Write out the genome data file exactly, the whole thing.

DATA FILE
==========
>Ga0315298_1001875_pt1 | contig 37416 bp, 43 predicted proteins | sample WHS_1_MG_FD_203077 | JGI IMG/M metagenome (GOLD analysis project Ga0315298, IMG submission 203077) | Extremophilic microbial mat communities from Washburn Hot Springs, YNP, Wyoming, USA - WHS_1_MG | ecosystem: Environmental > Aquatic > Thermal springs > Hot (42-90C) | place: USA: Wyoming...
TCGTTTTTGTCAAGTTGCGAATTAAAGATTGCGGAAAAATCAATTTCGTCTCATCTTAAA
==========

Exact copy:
>Ga0315298_1001875_pt1 | contig 37416 bp, 43 predicted proteins | sample WHS_1_MG_FD_203077 | JGI IMG/M metagenome (GOLD analysis project Ga0315298, IMG submission 203077) | Extremophilic microbial mat communities from Washburn Hot Springs, YNP, Wyoming, USA - WHS_1_MG | ecosystem: Environmental > Aquatic > Thermal springs > Hot (42-90C) | place: USA: Wyoming...
TCGTTTTTGTCAAGTTGCGAATTAAAGATTGCGGAAAAATCAATTTCGTCTCATCTTAAA